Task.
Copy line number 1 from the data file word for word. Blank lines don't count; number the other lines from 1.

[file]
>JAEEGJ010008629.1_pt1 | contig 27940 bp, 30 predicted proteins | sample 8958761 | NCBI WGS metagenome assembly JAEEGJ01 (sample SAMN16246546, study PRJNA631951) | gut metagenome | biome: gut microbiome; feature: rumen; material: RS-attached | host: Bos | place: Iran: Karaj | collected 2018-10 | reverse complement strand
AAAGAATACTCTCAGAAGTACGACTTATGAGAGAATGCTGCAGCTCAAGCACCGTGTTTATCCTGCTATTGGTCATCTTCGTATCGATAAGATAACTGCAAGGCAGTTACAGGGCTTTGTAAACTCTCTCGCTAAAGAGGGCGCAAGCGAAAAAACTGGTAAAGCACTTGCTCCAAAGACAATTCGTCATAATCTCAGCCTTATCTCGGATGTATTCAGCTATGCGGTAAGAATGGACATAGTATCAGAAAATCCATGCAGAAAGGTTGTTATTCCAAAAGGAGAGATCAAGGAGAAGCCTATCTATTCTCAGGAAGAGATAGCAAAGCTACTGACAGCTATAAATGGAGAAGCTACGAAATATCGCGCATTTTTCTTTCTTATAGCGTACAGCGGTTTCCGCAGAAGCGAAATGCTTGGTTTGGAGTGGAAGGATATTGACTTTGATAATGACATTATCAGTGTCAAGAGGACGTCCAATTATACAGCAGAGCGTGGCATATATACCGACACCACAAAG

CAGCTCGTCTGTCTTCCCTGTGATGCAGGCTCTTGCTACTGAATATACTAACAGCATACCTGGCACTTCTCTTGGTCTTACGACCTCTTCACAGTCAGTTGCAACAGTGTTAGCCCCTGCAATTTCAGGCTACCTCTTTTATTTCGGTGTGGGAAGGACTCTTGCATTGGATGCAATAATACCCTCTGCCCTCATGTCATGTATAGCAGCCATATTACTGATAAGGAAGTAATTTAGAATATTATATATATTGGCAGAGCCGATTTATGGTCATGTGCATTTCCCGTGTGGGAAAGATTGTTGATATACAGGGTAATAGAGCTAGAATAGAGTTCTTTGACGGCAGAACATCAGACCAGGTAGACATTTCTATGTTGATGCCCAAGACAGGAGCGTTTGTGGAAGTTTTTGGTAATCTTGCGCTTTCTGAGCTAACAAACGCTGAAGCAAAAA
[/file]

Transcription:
>JAEEGJ010008629.1_pt1 | contig 27940 bp, 30 predicted proteins | sample 8958761 | NCBI WGS metagenome assembly JAEEGJ01 (sample SAMN16246546, study PRJNA631951) | gut metagenome | biome: gut microbiome; feature: rumen; material: RS-attached | host: Bos | place: Iran: Karaj | collected 2018-10 | reverse complement strand